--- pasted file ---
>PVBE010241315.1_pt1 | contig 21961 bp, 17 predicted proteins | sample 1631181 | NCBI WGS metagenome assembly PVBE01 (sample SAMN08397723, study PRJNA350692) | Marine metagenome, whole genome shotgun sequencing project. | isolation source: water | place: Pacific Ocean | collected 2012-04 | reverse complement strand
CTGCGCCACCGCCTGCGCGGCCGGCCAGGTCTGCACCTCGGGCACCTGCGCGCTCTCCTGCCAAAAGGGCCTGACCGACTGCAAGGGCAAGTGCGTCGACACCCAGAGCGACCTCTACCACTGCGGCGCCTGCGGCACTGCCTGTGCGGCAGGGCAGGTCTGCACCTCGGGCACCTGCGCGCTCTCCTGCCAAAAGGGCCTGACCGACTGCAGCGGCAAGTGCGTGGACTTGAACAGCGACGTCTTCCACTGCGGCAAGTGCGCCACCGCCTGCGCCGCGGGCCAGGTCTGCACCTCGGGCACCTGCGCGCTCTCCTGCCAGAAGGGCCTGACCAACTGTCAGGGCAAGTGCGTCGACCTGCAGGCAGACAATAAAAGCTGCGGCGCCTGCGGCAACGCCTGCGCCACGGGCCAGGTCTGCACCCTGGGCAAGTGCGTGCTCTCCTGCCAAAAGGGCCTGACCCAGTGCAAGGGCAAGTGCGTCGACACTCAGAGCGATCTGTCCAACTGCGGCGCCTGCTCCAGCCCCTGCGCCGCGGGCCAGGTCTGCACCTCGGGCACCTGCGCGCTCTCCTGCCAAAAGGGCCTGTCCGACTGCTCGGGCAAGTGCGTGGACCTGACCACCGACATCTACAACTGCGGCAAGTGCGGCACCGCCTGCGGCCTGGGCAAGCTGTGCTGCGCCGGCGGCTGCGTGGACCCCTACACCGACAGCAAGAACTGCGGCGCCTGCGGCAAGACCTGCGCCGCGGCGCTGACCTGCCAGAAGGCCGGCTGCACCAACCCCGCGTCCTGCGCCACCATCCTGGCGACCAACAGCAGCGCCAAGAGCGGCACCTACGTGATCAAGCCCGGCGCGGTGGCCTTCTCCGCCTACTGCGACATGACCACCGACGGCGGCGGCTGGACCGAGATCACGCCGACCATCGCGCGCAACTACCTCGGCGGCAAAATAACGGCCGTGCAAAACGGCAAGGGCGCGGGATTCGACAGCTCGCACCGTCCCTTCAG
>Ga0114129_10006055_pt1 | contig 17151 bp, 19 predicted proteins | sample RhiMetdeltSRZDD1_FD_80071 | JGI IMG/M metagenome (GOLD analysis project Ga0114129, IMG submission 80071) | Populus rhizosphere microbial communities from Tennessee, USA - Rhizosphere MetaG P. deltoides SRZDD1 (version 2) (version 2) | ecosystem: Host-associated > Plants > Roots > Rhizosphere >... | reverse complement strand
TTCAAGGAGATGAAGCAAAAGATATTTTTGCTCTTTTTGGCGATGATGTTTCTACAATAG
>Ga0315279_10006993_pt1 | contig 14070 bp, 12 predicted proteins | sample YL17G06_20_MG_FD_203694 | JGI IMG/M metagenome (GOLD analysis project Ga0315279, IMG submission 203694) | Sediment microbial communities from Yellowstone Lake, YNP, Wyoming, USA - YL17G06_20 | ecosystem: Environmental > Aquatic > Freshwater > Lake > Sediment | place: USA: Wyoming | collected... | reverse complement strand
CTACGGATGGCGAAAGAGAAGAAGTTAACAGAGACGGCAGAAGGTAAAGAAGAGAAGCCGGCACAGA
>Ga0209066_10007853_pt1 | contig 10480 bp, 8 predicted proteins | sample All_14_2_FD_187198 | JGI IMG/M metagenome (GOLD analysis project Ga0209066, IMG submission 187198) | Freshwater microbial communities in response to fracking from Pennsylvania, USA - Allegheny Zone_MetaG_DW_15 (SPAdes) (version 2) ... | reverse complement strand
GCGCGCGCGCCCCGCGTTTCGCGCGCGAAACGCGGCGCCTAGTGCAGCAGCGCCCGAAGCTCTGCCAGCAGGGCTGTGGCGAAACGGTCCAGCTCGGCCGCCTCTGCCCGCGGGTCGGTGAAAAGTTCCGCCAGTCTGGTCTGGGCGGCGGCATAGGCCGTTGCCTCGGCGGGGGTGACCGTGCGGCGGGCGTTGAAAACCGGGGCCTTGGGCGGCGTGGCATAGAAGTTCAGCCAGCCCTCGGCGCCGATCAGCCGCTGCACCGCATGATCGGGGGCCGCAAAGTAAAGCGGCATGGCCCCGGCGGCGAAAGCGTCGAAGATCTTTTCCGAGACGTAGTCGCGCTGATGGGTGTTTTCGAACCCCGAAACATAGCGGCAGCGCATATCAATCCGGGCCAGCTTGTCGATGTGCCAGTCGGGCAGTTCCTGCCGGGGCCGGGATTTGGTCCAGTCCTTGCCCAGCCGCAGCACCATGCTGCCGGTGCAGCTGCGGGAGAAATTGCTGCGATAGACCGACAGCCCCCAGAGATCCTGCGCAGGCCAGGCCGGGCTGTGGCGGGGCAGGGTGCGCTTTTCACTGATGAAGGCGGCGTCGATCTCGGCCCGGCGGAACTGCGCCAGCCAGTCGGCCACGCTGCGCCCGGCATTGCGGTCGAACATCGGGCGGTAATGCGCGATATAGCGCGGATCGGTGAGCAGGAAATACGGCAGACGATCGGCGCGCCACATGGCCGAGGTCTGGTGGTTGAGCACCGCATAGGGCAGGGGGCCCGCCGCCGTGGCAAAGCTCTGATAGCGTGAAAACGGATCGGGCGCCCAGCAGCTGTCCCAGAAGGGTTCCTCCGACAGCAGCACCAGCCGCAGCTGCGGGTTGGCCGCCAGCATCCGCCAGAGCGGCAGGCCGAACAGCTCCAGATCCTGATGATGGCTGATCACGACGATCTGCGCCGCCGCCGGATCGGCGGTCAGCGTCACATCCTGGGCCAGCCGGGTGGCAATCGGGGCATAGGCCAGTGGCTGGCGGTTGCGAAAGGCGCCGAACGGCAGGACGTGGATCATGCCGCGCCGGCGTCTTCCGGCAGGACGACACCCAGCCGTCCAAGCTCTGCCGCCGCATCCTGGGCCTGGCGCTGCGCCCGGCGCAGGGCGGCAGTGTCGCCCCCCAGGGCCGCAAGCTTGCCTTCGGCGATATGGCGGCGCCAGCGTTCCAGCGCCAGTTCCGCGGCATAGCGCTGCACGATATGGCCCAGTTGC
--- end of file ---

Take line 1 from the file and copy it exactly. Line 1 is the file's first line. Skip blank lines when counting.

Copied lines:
>PVBE010241315.1_pt1 | contig 21961 bp, 17 predicted proteins | sample 1631181 | NCBI WGS metagenome assembly PVBE01 (sample SAMN08397723, study PRJNA350692) | Marine metagenome, whole genome shotgun sequencing project. | isolation source: water | place: Pacific Ocean | collected 2012-04 | reverse complement strand